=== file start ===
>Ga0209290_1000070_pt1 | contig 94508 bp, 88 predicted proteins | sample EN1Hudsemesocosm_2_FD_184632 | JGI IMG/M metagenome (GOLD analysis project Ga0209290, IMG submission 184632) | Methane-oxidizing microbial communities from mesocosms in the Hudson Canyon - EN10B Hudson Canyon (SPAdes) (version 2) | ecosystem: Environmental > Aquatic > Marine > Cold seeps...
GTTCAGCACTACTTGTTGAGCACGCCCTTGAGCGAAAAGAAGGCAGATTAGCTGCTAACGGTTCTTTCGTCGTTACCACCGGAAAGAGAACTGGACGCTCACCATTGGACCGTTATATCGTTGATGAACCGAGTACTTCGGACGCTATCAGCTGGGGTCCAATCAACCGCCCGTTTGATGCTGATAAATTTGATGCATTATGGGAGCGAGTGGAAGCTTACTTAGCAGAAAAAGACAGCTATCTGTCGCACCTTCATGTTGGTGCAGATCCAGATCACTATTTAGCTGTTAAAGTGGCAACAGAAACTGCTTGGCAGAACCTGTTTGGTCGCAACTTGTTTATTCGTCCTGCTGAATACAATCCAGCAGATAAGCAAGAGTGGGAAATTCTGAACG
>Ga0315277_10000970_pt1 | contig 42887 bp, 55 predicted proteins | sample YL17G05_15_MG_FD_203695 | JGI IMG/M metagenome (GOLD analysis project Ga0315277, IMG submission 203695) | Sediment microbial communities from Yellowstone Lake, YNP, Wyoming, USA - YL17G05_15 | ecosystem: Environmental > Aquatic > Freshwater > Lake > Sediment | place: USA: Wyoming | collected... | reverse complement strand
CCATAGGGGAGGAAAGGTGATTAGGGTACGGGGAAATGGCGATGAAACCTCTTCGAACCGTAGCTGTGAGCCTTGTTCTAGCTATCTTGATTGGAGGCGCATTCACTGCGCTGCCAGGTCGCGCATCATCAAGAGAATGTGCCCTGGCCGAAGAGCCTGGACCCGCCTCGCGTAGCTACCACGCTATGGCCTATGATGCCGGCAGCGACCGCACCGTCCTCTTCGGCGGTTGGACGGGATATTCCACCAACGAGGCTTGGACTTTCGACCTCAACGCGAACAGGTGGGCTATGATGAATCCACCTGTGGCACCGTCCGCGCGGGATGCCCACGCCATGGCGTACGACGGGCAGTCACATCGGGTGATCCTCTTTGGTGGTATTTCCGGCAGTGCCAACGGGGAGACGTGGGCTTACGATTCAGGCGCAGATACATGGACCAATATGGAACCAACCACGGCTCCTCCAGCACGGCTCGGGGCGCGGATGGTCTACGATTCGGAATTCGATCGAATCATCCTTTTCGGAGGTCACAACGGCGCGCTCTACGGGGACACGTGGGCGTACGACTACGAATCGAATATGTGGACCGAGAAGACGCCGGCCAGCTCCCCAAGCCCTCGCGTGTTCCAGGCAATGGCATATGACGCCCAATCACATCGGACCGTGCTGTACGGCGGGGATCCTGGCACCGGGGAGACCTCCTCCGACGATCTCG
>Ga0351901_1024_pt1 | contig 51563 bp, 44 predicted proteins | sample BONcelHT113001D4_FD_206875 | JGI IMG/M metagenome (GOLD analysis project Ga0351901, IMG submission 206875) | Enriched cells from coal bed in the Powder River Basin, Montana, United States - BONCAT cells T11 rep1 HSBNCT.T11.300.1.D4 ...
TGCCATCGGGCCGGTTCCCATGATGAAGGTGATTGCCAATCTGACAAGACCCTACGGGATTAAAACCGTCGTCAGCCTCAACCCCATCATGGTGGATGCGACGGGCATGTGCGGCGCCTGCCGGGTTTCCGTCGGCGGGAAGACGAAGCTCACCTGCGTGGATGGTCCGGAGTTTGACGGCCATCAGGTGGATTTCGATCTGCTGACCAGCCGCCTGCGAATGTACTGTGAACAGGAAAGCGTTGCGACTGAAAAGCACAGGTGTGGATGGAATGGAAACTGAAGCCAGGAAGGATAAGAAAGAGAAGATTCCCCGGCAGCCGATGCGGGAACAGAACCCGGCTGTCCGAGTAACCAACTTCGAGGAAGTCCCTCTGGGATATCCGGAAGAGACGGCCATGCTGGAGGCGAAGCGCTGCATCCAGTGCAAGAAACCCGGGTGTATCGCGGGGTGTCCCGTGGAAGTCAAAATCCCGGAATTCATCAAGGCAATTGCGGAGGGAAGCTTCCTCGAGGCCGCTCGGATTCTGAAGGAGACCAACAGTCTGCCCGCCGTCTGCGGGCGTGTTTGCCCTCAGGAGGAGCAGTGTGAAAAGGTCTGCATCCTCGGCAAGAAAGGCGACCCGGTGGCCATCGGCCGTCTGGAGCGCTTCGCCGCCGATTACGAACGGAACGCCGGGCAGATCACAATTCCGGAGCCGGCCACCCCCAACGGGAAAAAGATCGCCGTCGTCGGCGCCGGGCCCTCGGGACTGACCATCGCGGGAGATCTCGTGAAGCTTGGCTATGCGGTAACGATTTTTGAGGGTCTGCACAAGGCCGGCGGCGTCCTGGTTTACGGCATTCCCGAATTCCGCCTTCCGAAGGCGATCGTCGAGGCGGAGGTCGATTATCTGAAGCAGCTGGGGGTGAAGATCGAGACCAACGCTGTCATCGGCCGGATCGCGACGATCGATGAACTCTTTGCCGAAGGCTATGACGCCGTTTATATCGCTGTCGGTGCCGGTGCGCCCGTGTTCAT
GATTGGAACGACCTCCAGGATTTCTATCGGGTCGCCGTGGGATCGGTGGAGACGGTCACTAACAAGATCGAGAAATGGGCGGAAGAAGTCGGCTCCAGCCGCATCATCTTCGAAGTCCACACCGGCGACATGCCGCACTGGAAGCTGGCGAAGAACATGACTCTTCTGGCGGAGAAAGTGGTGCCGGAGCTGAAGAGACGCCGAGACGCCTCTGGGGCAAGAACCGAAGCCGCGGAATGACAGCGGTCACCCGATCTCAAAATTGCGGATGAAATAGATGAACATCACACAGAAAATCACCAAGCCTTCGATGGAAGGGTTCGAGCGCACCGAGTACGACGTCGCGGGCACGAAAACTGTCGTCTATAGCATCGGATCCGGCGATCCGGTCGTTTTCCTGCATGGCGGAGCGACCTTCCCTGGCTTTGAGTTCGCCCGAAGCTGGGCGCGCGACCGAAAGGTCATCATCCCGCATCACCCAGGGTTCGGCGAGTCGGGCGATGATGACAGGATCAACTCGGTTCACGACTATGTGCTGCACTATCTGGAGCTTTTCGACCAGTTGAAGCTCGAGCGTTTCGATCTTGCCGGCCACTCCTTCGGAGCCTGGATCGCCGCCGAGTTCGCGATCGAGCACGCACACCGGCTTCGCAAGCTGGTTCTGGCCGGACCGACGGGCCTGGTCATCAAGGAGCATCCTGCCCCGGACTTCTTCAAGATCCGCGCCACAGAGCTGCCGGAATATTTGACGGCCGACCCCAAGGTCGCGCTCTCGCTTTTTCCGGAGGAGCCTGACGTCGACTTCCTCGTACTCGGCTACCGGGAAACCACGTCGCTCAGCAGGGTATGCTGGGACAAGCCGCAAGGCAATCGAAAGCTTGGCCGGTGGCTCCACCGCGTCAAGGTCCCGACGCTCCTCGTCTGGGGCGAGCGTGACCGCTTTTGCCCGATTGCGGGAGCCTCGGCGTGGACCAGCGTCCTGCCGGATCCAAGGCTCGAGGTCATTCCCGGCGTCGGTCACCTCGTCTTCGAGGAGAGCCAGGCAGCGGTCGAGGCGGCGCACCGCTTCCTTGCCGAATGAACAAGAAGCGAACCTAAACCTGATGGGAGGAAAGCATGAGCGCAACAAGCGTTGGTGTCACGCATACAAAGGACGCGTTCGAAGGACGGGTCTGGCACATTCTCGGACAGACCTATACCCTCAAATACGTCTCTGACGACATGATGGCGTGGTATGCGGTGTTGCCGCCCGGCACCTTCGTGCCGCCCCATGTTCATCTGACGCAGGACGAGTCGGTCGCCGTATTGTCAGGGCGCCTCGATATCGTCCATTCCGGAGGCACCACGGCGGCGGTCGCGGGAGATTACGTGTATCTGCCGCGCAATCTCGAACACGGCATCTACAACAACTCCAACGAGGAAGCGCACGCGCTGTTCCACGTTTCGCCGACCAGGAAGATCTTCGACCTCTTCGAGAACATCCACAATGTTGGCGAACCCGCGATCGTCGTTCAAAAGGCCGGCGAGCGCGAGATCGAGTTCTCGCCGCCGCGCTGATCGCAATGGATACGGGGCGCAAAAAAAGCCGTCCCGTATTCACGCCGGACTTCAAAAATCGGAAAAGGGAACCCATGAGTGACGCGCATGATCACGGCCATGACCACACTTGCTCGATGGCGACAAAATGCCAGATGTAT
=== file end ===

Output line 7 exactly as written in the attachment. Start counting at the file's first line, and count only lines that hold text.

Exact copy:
GATTGGAACGACCTCCAGGATTTCTATCGGGTCGCCGTGGGATCGGTGGAGACGGTCACTAACAAGATCGAGAAATGGGCGGAAGAAGTCGGCTCCAGCCGCATCATCTTCGAAGTCCACACCGGCGACATGCCGCACTGGAAGCTGGCGAAGAACATGACTCTTCTGGCGGAGAAAGTGGTGCCGGAGCTGAAGAGACGCCGAGACGCCTCTGGGGCAAGAACCGAAGCCGCGGAATGACAGCGGTCACCCGATCTCAAAATTGCGGATGAAATAGATGAACATCACACAGAAAATCACCAAGCCTTCGATGGAAGGGTTCGAGCGCACCGAGTACGACGTCGCGGGCACGAAAACTGTCGTCTATAGCATCGGATCCGGCGATCCGGTCGTTTTCCTGCATGGCGGAGCGACCTTCCCTGGCTTTGAGTTCGCCCGAAGCTGGGCGCGCGACCGAAAGGTCATCATCCCGCATCACCCAGGGTTCGGCGAGTCGGGCGATGATGACAGGATCAACTCGGTTCACGACTATGTGCTGCACTATCTGGAGCTTTTCGACCAGTTGAAGCTCGAGCGTTTCGATCTTGCCGGCCACTCCTTCGGAGCCTGGATCGCCGCCGAGTTCGCGATCGAGCACGCACACCGGCTTCGCAAGCTGGTTCTGGCCGGACCGACGGGCCTGGTCATCAAGGAGCATCCTGCCCCGGACTTCTTCAAGATCCGCGCCACAGAGCTGCCGGAATATTTGACGGCCGACCCCAAGGTCGCGCTCTCGCTTTTTCCGGAGGAGCCTGACGTCGACTTCCTCGTACTCGGCTACCGGGAAACCACGTCGCTCAGCAGGGTATGCTGGGACAAGCCGCAAGGCAATCGAAAGCTTGGCCGGTGGCTCCACCGCGTCAAGGTCCCGACGCTCCTCGTCTGGGGCGAGCGTGACCGCTTTTGCCCGATTGCGGGAGCCTCGGCGTGGACCAGCGTCCTGCCGGATCCAAGGCTCGAGGTCATTCCCGGCGTCGGTCACCTCGTCTTCGAGGAGAGCCAGGCAGCGGTCGAGGCGGCGCACCGCTTCCTTGCCGAATGAACAAGAAGCGAACCTAAACCTGATGGGAGGAAAGCATGAGCGCAACAAGCGTTGGTGTCACGCATACAAAGGACGCGTTCGAAGGACGGGTCTGGCACATTCTCGGACAGACCTATACCCTCAAATACGTCTCTGACGACATGATGGCGTGGTATGCGGTGTTGCCGCCCGGCACCTTCGTGCCGCCCCATGTTCATCTGACGCAGGACGAGTCGGTCGCCGTATTGTCAGGGCGCCTCGATATCGTCCATTCCGGAGGCACCACGGCGGCGGTCGCGGGAGATTACGTGTATCTGCCGCGCAATCTCGAACACGGCATCTACAACAACTCCAACGAGGAAGCGCACGCGCTGTTCCACGTTTCGCCGACCAGGAAGATCTTCGACCTCTTCGAGAACATCCACAATGTTGGCGAACCCGCGATCGTCGTTCAAAAGGCCGGCGAGCGCGAGATCGAGTTCTCGCCGCCGCGCTGATCGCAATGGATACGGGGCGCAAAAAAAGCCGTCCCGTATTCACGCCGGACTTCAAAAATCGGAAAAGGGAACCCATGAGTGACGCGCATGATCACGGCCATGACCACACTTGCTCGATGGCGACAAAATGCCAGATGTAT